By Sharoni Mitra, Healthcare Strategist

Do you use a smartwatch? Have you ever installed a healthcare, diet, or workout app? Or have you ever put in personal information without verifying the application or website?

My answer is yes to at least two of these questions, and I can guess that most people can say the same.

Now comes a series of daunting questions I ask myself every time I use a new app/technology that requires my personal information. How much of my personal data am I agreeing to share? Can they access my personal data from my smartphone? Where is all the personal information stored? Will the organizations sell my data for personal gain? It leaves me vulnerable and unaware. However, most of us trust and sign off on the disclaimers with extra-small font.

As consumers we provide the product owners with our most personal information and hope they will guard it. However, data storage always has an associated risk, even with the most secured channels or platforms; in fact, in 2019 there were 510 healthcare data breaches (https://www.hipaajournal.com/healthcare-data-breach-statistics/). While we all want to gather healthcare data, and the constant debate about interoperability of different platforms is stimulating, what happens when the databases are breached?

The data is sold in the darknet for millions, and the sold data is then used for identity theft and phishing, among other things. For an organization, the repercussions of a data breach are millions of dollars in class action lawsuits and HIPAA violation fines. However, for a community it feels like a more personal breach of trust, and no monetary value can compensate for it. So what can be done to reduce the number of data breaches? Education, awareness, and strongly believing that prevention is better than the cure. Any organization that works with personal data, whether it be an organization of three people or one of 10,000, needs to have a strong cyber-security strategy.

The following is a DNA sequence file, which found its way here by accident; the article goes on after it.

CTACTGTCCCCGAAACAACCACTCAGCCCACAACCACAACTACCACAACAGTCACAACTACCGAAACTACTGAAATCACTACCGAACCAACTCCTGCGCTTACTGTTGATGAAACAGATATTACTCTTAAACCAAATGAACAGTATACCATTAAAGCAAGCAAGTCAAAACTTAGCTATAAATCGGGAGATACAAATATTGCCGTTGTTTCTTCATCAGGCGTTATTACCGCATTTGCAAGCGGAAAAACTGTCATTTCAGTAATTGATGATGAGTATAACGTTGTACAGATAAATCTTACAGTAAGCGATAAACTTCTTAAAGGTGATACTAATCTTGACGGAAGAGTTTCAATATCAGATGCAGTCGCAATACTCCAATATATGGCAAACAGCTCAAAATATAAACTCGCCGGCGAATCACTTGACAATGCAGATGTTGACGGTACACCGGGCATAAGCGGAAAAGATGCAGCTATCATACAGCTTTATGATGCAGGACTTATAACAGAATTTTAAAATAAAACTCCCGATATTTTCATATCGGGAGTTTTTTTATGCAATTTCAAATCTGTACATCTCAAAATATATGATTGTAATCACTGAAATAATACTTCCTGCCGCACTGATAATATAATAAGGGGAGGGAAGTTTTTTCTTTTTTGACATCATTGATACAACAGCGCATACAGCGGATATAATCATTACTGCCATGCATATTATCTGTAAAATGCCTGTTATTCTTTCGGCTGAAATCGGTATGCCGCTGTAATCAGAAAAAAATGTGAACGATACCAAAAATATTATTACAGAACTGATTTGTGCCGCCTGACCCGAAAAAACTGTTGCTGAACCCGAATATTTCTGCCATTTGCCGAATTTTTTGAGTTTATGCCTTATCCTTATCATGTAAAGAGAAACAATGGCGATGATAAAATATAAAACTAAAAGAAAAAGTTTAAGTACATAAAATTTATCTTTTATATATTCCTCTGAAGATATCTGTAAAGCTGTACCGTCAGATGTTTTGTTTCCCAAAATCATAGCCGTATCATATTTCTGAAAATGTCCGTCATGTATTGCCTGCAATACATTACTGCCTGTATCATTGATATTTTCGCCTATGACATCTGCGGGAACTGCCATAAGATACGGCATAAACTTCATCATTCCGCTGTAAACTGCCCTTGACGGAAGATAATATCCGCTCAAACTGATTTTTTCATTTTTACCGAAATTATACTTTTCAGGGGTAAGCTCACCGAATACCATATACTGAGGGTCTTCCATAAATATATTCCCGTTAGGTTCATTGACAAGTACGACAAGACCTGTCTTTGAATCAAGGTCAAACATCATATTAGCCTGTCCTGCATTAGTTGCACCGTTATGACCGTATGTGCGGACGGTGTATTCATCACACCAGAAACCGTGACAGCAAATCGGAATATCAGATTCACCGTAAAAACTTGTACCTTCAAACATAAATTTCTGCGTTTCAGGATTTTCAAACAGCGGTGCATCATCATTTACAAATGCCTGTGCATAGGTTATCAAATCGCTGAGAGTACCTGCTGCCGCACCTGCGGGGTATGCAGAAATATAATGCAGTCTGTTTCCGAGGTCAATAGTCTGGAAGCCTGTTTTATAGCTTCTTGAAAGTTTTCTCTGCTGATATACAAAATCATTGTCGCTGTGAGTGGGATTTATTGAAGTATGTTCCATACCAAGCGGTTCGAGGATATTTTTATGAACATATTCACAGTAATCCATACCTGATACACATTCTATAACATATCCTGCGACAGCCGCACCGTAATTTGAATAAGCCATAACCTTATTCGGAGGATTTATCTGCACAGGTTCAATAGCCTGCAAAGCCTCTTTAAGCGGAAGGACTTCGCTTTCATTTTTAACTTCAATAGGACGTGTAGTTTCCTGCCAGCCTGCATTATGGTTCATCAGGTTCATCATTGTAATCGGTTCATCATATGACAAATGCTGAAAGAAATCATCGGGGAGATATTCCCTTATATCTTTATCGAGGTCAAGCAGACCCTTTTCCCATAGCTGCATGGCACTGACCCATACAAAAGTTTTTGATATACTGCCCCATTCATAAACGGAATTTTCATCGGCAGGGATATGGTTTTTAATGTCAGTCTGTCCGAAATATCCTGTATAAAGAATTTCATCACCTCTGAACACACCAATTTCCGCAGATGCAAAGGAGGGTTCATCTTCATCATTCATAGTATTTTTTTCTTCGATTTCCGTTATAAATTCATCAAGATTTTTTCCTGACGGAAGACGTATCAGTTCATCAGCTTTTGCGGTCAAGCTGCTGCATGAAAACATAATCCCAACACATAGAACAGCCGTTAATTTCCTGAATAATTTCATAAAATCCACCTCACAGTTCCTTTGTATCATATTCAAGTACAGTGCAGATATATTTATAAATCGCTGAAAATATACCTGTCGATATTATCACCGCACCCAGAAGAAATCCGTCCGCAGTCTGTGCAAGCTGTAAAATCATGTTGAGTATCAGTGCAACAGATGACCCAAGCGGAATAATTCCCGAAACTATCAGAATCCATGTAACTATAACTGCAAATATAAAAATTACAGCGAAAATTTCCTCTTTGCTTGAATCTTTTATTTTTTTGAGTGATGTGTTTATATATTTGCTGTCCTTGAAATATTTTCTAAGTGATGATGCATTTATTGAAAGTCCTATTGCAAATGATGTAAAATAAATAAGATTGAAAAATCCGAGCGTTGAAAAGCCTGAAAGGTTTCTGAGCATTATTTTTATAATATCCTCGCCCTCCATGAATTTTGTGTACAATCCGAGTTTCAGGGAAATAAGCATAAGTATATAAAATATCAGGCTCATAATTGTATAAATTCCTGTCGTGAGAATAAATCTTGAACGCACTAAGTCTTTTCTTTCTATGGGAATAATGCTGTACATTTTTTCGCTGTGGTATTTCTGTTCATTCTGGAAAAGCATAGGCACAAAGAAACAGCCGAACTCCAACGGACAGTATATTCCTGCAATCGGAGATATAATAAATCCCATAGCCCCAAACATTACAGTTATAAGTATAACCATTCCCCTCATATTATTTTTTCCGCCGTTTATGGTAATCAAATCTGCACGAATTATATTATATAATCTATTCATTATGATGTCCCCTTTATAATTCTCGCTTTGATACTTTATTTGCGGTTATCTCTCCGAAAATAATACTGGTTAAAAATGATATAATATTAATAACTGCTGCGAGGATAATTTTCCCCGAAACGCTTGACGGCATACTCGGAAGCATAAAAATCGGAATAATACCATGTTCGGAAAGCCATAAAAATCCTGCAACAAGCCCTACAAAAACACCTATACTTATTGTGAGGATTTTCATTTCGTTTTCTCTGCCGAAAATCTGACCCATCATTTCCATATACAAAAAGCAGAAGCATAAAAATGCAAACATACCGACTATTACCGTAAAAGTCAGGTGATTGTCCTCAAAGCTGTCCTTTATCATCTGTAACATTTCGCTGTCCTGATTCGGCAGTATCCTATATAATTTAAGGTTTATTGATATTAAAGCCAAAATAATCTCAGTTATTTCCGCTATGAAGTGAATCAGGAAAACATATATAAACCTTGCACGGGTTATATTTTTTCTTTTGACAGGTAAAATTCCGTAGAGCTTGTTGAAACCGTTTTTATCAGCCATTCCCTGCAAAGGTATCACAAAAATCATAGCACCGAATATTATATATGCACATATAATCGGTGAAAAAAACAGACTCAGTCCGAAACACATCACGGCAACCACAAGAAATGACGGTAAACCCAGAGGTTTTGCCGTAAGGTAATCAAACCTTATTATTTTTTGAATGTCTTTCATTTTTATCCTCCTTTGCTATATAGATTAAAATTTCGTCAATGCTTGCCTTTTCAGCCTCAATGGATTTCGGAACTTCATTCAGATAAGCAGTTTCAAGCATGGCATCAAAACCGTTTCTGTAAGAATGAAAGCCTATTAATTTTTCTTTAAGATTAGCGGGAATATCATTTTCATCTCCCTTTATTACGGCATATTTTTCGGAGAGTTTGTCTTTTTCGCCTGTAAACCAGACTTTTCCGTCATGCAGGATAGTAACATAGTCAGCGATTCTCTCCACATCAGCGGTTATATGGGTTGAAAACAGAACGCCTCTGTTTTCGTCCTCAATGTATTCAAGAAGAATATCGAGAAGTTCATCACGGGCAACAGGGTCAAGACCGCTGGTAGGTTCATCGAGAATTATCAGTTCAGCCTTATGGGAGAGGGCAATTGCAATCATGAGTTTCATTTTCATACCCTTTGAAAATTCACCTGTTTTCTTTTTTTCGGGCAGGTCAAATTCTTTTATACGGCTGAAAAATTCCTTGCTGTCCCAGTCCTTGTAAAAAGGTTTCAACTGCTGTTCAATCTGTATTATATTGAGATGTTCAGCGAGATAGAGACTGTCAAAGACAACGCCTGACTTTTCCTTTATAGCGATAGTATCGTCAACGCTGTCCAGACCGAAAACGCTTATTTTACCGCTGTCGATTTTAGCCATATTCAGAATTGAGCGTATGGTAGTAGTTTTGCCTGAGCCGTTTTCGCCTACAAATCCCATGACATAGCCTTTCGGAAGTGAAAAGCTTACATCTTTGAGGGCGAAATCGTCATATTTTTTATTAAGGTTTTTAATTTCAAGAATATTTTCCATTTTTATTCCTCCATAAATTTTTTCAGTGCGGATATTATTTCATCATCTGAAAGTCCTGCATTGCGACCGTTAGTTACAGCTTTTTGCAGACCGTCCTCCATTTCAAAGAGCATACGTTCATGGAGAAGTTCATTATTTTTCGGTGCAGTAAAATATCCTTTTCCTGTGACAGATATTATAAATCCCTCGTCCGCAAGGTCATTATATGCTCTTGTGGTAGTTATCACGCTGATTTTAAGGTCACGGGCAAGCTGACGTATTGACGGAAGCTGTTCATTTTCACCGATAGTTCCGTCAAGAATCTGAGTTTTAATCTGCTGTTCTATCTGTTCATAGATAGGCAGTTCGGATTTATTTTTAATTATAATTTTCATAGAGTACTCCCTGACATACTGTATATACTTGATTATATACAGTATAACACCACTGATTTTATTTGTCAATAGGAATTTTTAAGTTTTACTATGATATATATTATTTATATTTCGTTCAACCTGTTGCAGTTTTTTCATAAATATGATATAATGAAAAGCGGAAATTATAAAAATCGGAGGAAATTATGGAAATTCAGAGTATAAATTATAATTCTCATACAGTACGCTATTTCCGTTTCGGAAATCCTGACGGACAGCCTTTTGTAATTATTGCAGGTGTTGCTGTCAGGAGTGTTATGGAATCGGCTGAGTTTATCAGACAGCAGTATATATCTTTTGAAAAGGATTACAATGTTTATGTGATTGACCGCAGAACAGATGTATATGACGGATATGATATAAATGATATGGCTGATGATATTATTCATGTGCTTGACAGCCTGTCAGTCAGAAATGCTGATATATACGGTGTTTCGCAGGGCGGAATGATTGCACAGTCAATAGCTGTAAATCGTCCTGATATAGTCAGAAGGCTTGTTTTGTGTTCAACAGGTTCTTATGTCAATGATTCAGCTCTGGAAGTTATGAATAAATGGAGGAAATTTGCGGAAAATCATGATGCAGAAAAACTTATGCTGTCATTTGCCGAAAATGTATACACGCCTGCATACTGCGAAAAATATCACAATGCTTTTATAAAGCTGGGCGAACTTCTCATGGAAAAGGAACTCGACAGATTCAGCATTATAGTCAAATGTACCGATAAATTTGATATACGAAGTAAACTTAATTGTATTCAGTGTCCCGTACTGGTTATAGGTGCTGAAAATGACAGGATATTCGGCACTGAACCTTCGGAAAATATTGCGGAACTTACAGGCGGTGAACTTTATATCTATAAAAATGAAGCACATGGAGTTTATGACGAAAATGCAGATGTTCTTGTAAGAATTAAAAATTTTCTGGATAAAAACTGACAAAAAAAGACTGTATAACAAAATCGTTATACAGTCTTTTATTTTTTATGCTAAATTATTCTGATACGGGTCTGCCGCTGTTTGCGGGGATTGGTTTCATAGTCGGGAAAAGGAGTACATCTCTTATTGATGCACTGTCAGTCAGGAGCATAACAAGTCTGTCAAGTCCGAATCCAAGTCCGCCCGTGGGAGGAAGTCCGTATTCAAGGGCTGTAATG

Once the novel coronavirus pandemic started, even more hackers were trying to access healthcare data. What effect does this public health emergency have on healthcare data security?

  1. HIPAA shows leniency in penalties for noncompliance with rules within the spectrum of telehealth. While telehealth services have become a smarter, more cost-efficient, and safer choice for communicating our needs to caregivers, there is a higher risk of hacking and accessing personal conversations.
  2. Working from home also poses a major threat. The office provides us with secured platforms and networks, whereas during work from home we are using personal or community networks. Most people have not received adequate training on data security while working from home, increasing the chance of employees unknowingly sharing data or accessing bugged sites that are usually blocked on office networks.
  3. COVID-19 has also pushed not fully established enterprises to jump from one cloud technology to another for enabling remote work without proper investigation of these technologies, leaving the organization vulnerable. Multiple applications are being used for communication without properly scrutinizing their data security policies.

COVID-19 has not only led to major collection of data, but it has also left preexisting data exposed to threats. Hence, it is not only the job of an organization to have secured systems in place, but an individual’s responsibility to be more mindful when using healthcare data.